Has Comedy Central's late-night talk lineup lost some of its intellectualism since the departures of Jon Stewart and Stephen Colbert? Yes, according to quite a few viewers on Reddit, and they can tell you the exact moment they noticed the change.
On Wednesday, The Nightly Show host Larry Wilmore dropped by Reddit for an AMA (Ask Me Anything) session, promoting the return of new episodes next Monday.
While participants raised a wide array of topics, there was one recurring theme: disappointment.
According to several commenters, Wilmore too often falls back on vapid pop culture commentary or race relations in America for his punch lines and segment focuses, abandoning the humorous-but-heartfelt championing of science and reason that was a recurring theme for The Daily Show's Stewart and Wilmore's predecessor, Colbert.
One specific clip seemed to be a rallying point for those disappointed with the tonal shift. It was a Wilmore-moderated panel featuring science advocate Bill Nye, who was asked to defend why we should "give a shit" about water being found on Mars.
The segment aired back in September, but Reddit users were quick to raise it with Wilmore as the moment that they felt he had turned away from Colbert's legacy of intellectualism.
Check out the clip yourself before we get into the commentary and Wilmore's rather dismissive defense:
"This segment made me so angry," noted one commenter. "Such blatant and proud anti-intellectualism and anti-science for the sake of some cheap laughs on a show that used to pride itself on being entertaining without sacrificing intelligence. Definitely was the deciding factor in losing me as a viewer."
"I'm not going to lie, Larry, that really turned me off from the show," said another. "I've always been a life-long fan of the Daily Show and the Colbert Report, and of you personally, but that incident seemed to signal a change in the tone of the show. It seemed like the show was trying to target the people watching E! and MTV as opposed to the viewers of the Daily Show and Colbert Report."
These weren't isolated opinions. More than 1,000 comments were posted in the AMA about this one clip—meaning more than a third of the entire AMA discussion was centered on this specific topic. A few defended the segment, noting that it gave Nye an opportunity to confront the nation's widespread apathy toward scientific discovery, but most said Wilmore's approach simply worsened the problem by reveling in disinterest rather than mocking it.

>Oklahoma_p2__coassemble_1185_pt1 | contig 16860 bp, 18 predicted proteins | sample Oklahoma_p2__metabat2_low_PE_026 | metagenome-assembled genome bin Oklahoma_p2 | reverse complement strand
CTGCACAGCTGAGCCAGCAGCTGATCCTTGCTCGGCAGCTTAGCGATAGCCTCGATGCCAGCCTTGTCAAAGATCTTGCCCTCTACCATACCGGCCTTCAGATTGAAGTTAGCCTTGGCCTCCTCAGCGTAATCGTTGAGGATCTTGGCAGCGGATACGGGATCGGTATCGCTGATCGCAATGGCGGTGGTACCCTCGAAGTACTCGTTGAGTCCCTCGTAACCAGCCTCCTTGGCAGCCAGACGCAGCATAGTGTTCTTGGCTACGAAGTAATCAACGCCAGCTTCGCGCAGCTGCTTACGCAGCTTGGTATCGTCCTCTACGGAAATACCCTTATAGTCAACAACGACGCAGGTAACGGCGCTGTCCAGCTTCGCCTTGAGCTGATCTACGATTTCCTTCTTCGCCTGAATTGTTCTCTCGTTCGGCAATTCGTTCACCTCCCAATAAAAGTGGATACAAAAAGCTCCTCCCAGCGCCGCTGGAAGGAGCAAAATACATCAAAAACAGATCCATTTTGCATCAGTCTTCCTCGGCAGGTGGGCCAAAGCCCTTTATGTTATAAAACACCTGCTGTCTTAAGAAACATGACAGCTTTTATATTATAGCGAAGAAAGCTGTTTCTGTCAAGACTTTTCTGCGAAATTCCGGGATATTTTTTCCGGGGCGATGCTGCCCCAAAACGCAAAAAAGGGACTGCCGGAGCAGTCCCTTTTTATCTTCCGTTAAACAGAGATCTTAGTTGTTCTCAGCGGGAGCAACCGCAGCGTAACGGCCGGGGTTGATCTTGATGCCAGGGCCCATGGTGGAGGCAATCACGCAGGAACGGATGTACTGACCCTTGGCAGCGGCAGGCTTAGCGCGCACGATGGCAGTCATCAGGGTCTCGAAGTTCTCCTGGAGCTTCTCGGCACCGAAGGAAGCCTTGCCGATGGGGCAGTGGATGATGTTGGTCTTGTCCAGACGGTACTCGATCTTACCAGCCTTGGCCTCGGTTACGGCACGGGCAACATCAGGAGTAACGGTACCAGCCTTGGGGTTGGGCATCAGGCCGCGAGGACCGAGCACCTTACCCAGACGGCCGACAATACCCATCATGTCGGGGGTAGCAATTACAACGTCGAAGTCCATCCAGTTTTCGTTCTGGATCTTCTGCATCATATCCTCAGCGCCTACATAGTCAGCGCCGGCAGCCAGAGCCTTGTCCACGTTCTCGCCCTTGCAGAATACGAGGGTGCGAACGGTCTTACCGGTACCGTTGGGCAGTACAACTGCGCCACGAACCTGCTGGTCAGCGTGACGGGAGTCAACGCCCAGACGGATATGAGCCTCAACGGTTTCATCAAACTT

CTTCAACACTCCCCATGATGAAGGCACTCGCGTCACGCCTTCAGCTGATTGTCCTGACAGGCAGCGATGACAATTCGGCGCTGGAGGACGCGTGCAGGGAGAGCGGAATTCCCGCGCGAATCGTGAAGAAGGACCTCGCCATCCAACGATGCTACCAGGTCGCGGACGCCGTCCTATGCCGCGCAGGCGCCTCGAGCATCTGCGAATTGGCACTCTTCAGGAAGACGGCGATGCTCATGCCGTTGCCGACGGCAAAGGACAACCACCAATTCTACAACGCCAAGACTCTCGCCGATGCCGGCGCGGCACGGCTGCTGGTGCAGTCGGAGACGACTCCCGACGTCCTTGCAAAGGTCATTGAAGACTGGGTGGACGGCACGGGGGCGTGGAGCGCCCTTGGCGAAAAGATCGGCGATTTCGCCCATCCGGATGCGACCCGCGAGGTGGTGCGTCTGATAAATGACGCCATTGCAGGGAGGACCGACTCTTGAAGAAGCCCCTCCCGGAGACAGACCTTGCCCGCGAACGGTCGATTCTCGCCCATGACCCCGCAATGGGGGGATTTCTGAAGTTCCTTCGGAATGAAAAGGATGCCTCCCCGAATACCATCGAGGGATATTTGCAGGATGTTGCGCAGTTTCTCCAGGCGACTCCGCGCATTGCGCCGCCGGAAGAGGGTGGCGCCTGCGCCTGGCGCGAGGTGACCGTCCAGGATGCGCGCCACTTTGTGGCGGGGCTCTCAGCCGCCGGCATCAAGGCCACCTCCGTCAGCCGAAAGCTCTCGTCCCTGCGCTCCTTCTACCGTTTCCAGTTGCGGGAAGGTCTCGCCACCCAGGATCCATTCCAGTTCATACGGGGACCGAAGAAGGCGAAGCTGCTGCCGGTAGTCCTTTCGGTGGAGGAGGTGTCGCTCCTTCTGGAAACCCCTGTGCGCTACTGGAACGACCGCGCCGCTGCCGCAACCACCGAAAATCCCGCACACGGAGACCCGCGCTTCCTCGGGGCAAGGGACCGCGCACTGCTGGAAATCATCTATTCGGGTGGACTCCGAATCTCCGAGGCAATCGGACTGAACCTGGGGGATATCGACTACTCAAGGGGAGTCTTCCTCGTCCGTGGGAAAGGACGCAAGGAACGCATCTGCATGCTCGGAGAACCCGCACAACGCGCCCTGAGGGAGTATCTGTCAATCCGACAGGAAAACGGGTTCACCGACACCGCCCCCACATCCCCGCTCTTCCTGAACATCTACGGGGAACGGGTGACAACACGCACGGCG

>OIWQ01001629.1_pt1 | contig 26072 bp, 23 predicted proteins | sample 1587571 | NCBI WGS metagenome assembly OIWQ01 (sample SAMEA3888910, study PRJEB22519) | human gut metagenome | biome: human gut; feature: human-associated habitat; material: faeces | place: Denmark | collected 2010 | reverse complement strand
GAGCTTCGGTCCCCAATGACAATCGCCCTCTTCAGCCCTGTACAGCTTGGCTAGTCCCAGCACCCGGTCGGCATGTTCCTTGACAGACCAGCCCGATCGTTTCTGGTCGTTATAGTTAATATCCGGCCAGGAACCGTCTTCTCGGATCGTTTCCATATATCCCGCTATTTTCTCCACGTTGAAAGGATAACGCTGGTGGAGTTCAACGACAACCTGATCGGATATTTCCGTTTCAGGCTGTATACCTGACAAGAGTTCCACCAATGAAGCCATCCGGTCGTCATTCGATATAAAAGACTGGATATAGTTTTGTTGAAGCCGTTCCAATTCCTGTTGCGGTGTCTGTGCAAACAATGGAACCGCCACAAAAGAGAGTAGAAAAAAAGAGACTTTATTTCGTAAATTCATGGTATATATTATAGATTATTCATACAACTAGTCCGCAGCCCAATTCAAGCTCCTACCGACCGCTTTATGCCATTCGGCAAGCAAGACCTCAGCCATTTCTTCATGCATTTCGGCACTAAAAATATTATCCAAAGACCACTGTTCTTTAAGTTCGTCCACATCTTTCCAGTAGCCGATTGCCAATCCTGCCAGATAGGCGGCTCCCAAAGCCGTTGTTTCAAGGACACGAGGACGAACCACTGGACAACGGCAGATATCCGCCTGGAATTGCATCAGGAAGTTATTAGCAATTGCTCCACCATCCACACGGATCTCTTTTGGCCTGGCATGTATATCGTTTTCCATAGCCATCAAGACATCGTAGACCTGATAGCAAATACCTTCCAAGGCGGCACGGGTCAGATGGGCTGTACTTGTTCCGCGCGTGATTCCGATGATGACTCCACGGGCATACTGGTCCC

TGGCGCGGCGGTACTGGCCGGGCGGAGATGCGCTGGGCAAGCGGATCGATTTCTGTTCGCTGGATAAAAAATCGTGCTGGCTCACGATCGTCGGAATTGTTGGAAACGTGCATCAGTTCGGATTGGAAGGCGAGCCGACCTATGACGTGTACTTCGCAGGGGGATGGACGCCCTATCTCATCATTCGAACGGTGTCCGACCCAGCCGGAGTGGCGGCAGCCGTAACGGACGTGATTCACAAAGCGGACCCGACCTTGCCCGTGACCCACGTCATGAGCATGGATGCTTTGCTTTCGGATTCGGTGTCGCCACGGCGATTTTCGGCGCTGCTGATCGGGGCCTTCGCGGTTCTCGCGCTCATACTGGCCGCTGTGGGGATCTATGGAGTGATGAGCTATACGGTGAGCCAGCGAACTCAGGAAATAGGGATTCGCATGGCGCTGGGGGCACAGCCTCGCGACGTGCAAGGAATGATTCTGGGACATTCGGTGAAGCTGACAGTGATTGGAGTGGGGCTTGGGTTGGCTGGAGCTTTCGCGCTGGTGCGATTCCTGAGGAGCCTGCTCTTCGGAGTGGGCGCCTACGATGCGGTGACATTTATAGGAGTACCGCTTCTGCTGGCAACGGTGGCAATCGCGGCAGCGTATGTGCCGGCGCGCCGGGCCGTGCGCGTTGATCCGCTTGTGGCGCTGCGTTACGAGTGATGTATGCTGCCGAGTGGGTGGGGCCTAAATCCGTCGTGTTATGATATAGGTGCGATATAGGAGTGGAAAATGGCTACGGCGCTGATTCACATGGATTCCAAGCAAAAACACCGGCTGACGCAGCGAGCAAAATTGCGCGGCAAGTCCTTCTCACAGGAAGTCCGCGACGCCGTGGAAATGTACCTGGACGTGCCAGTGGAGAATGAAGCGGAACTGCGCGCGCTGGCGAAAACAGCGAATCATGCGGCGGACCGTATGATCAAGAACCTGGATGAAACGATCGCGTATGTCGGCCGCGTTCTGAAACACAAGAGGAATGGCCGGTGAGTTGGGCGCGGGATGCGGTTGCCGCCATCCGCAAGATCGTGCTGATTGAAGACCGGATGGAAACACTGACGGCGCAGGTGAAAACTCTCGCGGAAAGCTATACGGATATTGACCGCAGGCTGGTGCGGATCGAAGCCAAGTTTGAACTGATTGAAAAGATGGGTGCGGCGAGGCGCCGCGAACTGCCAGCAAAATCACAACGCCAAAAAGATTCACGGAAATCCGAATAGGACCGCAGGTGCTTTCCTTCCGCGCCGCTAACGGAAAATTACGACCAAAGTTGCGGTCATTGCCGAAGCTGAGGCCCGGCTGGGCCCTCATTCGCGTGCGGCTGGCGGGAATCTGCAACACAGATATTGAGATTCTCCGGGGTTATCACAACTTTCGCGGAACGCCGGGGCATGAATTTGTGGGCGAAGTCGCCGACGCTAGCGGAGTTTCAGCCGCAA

"I saw the commercial advertising Bill Nye and got fairly excited because I thought they were going to be discussing key interests of mine—space and science," one Redditor said about the clip. "Instead it was an ambush not only drowning out Nye but heckling the very topics I tuned in to hear about. The whole point of booking a guest that specializes a niche topic is to draw those viewers. They spent the entire panel mocking it. That was not refreshing. I haven't watched since."
Wilmore's response certainly didn't help matters. He essentially shrugged it off with a tone of "what's the big deal?"
"It was just a conversation," Wilmore wrote in the AMA, responding to a question about the Nye segment. "People are allowed to have a point of view. Bill Nye had a great time on that panel. He's been on the show a couple of times. People are allowed to have opinions. For the life of me, I really don't understand why people are so upset that someone would disagree with Bill Nye. I was on Bill's side of that, but still, who cares? It's just a conversation."
As you might imagine, Wilmore didn't win over any fence-sitters by asking, "Who cares?"
"The response Willmore just gave us seems to sum it up," a commenter said. "Not only does he not care, but he thinks his viewers shouldn't care either. Which means that anyone who cares must not be in his demographic of viewers."
Wilmore, for his part, acknowledged that there has been an intentional shift in the Nightly Show's core areas of coverage, largely to help differentiate it from The Daily Show, now helmed by Trevor Noah.
Asked why the Nightly Show "has done nothing but pander to the lowest common racial tensions denominator," Wilmore explained that from Day 1 he and his writers wanted a different focus than The Colbert Report or Noah's Daily Show.
"One of the missions of the show when we started was to be an answer to The Daily Show and focus on race, class and gender," Wilmore wrote. "It's really those three things, though it seems like a lot of talk on race. It's one of the ways we were distinguishing ourselves from The Daily Show."
The kind of criticisms leveled in Wilmore's AMA could be key factors in the show's decline in viewership since it replaced The Colbert Report in January 2015.
The Colbert Report averaged 1.3 million total viewers in February 2014, according to Nielsen. A year later, Wilmore's recently launched Nightly Show was holding a respectable average of 812,000 viewers. Moving forward another year to this month, Wilmore averaged 580,000 total viewers each night in the first week of February.
In other words, Wilmore's audience is 55 percent lower than Colbert's was in the same timeslot and 29 percent lower than Wilmore was attracting a year ago.
The struggle to keep viewers is not Wilmore's alone. A year ago, Jon Stewart's Daily Show was drawing 1.2 million viewers. In the first week of February, Nielsen showed replacement host Noah's audience down by more than 30 percent, averaging 812,000 each night.